To do this, you need to clearly define which devices are worth testing. For this, we need to know our audience and establish rules and principles of work that are oriented towards achieving the respective goals.

Another similar type of situation could apply even to ourselves in our role as Software Development Managers. In this type of situation, we may be focusing too much on clarifying the smallest detail in addition to customer requirements.

In this way, we can find ourselves in a situation where the planning time is extremely long, and in reality, the execution part is too easy and fast. To avoid this type of situation, we must be objective and always be oriented to the specific objectives of the project activity, as well as its scope.

Another example of this type of situation is the desire to achieve a software product with zero rate defects. In practice, this is almost impossible, especially when we are talking about a mass product enjoyed by a wide audience. Our users can use the product on a variety of devices, operating systems, browsers, etc. If we aim for a software product with a 0% Defect Rate, we will find ourselves in a situation of gold plating. To do this, we need to be aware of our audience.

To be analytical and to know which are the most common devices, browsers, and operating systems over which our software product is used. In this way, we will focus only on the most important segments and we will not fall into an unrealistic situation.

Another example would be a situation in which instead of using a specific framework, a developer decides to write one himself. In this case, however, writing a framework may seem like an easy and quick task at first, but it can be quite difficult and time-consuming. To avoid this type of situation, we must again have clearly defined rules and procedures, as well as clearly defined and set goals that are tied to specific deadlines.

This type of situation can be a simple task to refactor our software due to the need to change the architecture defined by our software architect. The new architecture can be extremely complex and complex. In practice, it may even require the use of technology by teams with which they have no experience. This type of situation would lead to an extremely long development time, and the ultimate goal may not be clearly defined, which would make it difficult to achieve.

To prevent specific situations, we must clearly define the scope, the objectives of this activity and have clearly defined requirements. In this way, we could design a plan that would lead us to success, rather than falling into a situation where we would simply add a new framework or rewrite a feature without it being clear why.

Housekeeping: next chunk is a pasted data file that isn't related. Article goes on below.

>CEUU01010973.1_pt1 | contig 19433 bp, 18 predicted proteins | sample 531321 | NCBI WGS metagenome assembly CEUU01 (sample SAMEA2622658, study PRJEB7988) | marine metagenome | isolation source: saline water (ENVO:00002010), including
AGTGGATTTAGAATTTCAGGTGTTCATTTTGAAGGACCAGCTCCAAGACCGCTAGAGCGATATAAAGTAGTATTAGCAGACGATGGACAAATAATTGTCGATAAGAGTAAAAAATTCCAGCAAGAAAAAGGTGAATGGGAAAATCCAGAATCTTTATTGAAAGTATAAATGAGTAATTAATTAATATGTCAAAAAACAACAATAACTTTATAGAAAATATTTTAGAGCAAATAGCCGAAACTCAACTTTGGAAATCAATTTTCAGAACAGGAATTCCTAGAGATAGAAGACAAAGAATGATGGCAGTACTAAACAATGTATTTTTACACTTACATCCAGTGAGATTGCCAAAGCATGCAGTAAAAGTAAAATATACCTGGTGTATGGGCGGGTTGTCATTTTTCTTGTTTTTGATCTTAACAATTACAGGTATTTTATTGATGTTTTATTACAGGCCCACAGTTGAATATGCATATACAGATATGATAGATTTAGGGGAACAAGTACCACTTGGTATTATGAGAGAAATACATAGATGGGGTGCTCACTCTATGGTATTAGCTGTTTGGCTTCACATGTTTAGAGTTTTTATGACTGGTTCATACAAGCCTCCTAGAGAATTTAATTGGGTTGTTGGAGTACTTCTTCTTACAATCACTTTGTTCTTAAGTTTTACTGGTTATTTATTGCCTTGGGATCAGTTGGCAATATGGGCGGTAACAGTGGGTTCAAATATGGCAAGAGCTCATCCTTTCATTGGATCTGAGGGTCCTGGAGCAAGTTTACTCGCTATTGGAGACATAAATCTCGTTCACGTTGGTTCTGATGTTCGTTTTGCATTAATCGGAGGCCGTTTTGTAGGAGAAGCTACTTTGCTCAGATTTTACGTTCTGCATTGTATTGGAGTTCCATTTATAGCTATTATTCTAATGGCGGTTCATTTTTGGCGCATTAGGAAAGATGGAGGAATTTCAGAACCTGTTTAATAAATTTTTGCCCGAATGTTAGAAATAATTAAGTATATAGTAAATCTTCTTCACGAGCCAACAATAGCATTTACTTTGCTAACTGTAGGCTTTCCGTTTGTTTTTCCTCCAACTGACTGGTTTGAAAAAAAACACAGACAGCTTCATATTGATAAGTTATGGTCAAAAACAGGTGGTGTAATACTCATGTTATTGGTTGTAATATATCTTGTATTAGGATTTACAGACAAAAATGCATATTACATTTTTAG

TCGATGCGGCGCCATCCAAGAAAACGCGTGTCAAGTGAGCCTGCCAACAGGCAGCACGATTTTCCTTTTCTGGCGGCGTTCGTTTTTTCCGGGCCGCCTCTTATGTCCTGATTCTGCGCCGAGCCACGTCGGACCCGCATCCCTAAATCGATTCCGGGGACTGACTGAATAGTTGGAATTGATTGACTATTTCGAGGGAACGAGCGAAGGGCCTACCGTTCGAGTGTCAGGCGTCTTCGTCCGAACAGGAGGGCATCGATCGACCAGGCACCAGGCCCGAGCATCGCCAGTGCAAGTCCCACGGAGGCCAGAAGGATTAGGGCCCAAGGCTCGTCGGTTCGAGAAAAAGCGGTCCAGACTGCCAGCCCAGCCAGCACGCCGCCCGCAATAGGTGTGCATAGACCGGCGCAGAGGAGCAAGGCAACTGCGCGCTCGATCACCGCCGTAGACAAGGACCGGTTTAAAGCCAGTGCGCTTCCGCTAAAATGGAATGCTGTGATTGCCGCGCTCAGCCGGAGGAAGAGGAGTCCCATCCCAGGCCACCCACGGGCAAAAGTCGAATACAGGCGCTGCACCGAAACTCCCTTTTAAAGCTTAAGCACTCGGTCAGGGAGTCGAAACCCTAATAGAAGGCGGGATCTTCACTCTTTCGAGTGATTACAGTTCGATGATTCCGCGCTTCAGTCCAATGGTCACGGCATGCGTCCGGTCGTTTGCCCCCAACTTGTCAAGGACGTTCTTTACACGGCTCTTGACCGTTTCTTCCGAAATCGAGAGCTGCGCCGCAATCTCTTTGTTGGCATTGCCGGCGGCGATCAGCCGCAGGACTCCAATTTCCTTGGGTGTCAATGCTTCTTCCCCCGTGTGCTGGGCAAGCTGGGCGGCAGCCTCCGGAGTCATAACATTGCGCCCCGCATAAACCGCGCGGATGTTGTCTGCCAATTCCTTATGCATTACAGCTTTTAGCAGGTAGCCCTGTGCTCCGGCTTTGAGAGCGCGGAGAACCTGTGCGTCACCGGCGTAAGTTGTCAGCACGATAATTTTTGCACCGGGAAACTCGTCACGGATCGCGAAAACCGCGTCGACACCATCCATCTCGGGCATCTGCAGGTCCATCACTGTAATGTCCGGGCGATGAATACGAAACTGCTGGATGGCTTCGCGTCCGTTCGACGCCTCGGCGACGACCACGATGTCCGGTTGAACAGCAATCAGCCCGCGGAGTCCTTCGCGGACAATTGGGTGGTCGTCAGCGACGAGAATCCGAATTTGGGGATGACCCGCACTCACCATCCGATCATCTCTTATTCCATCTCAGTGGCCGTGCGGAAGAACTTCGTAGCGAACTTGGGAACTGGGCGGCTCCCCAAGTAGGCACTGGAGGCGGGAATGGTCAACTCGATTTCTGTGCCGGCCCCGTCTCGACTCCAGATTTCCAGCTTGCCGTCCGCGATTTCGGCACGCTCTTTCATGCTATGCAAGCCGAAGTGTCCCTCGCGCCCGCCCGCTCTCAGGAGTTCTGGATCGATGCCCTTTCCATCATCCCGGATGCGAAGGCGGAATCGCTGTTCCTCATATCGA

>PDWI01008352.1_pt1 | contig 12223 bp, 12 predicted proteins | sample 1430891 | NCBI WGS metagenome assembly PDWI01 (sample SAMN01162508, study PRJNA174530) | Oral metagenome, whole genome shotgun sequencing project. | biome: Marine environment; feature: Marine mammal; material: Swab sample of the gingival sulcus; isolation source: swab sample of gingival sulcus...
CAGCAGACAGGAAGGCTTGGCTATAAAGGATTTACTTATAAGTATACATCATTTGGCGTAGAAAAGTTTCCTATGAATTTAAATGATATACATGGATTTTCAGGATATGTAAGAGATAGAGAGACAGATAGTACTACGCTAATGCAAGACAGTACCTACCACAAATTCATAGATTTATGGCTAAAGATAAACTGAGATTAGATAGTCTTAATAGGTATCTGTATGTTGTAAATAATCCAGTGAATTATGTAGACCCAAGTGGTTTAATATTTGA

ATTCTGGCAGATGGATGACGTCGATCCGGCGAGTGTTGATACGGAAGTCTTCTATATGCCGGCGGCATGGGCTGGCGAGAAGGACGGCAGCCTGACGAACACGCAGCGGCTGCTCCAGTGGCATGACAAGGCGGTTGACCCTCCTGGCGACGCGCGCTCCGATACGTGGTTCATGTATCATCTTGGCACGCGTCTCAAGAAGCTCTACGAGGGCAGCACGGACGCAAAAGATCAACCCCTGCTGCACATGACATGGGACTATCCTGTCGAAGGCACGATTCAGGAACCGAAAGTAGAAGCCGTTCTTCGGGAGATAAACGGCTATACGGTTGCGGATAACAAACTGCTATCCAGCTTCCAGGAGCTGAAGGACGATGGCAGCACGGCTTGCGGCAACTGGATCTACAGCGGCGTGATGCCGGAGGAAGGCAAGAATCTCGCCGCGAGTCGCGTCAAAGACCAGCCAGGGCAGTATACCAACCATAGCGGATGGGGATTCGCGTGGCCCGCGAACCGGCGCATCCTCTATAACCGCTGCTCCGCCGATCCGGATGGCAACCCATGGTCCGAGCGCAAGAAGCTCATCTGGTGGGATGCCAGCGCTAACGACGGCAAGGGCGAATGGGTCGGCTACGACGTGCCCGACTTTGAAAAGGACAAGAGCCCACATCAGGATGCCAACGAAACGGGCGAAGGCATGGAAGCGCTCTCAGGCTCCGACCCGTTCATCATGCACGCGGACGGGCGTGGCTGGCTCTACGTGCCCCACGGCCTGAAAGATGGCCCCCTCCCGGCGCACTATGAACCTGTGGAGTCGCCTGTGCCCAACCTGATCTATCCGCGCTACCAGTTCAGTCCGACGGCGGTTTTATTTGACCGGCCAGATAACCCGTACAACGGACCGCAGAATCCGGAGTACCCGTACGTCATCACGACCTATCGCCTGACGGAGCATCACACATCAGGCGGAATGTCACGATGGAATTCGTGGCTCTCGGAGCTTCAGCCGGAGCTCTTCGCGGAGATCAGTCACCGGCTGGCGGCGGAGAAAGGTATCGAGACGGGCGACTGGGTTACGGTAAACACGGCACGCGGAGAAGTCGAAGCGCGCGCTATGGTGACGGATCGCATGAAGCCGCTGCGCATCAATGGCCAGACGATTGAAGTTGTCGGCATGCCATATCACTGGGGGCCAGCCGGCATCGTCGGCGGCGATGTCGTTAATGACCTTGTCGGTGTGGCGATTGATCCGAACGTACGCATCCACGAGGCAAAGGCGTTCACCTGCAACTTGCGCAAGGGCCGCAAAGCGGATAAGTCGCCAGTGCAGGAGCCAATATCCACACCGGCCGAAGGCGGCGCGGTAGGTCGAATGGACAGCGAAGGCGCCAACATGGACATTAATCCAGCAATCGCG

More examples of gold plating in project teams

Another example of gold plating would be the full development and coverage of absolutely all possible test cases on a software product. Virtually any software product can be used by an extremely large number of users. These users use different devices, operating systems, browsers, etc. Each user can behave quite differently on their own.

If Automation QAs aim to write 100% automation of absolutely all potential cases, then they will find themselves in a situation of gold plating. To prevent this type of situation, we need to know our auditorium well and again clearly define the goals of this type of activity.

Again, another example of gold plating may be a situation in which the UI / UX Designer constantly insists on changes in design implementation. Move one element one pixel to the left, another 2 pixels further down, and so on. When combining this type of situation with the wide range of devices that our users use, it will fall into gold plating. To prevent it, we need to know our audience well and have realistic expectations about the realization and implementation of each design.

Another good example of getting into a gold plating situation could be when working with a client we want to impress at all costs. We can have clearly defined goals to meet even before the deadline. Here, however, we may be too ambitious and seek perfection in our product again. To this end, we have concluded that we have enough time to make a few “quick” and “easy” changes to the latest stable version of our product. In practice, however, after graduating the changes, we may find that we have an extremely high rate defect. Here we can say that this is not a problem for the team, but we still have time until the deadline.

Here, in addition to wanting to fix absolutely all bugs, we can even enter additional change requests. This can become a vicious circle and make it impossible to create a stable release version of our product. To avoid this type of situation we must have a clearly defined scope and requirements. We need to stick to them and have a plan to manage change requests.